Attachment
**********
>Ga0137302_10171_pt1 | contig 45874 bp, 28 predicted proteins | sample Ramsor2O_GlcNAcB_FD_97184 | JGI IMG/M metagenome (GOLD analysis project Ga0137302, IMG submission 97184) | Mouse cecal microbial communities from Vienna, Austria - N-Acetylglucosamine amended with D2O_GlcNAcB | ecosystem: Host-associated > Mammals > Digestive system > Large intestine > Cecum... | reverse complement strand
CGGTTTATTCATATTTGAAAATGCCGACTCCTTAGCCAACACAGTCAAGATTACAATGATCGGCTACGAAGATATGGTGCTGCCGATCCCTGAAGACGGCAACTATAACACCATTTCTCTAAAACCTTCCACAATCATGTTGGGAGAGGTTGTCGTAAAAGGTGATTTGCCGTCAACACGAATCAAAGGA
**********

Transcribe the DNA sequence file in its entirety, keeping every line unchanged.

>Ga0137302_10171_pt1 | contig 45874 bp, 28 predicted proteins | sample Ramsor2O_GlcNAcB_FD_97184 | JGI IMG/M metagenome (GOLD analysis project Ga0137302, IMG submission 97184) | Mouse cecal microbial communities from Vienna, Austria - N-Acetylglucosamine amended with D2O_GlcNAcB | ecosystem: Host-associated > Mammals > Digestive system > Large intestine > Cecum... | reverse complement strand
CGGTTTATTCATATTTGAAAATGCCGACTCCTTAGCCAACACAGTCAAGATTACAATGATCGGCTACGAAGATATGGTGCTGCCGATCCCTGAAGACGGCAACTATAACACCATTTCTCTAAAACCTTCCACAATCATGTTGGGAGAGGTTGTCGTAAAAGGTGATTTGCCGTCAACACGAATCAAAGGA